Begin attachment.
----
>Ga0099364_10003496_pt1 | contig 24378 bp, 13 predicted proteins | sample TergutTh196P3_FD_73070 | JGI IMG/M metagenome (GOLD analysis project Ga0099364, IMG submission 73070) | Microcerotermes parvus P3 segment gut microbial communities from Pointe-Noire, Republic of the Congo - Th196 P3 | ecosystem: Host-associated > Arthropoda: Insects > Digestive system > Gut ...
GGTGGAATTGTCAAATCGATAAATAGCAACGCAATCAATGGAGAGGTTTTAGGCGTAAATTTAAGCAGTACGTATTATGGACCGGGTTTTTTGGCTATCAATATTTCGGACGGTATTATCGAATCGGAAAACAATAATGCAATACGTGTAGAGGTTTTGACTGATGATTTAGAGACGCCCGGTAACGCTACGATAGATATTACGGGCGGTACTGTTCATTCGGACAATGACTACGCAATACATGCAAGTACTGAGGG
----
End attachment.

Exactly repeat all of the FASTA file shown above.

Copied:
>Ga0099364_10003496_pt1 | contig 24378 bp, 13 predicted proteins | sample TergutTh196P3_FD_73070 | JGI IMG/M metagenome (GOLD analysis project Ga0099364, IMG submission 73070) | Microcerotermes parvus P3 segment gut microbial communities from Pointe-Noire, Republic of the Congo - Th196 P3 | ecosystem: Host-associated > Arthropoda: Insects > Digestive system > Gut ...
GGTGGAATTGTCAAATCGATAAATAGCAACGCAATCAATGGAGAGGTTTTAGGCGTAAATTTAAGCAGTACGTATTATGGACCGGGTTTTTTGGCTATCAATATTTCGGACGGTATTATCGAATCGGAAAACAATAATGCAATACGTGTAGAGGTTTTGACTGATGATTTAGAGACGCCCGGTAACGCTACGATAGATATTACGGGCGGTACTGTTCATTCGGACAATGACTACGCAATACATGCAAGTACTGAGGG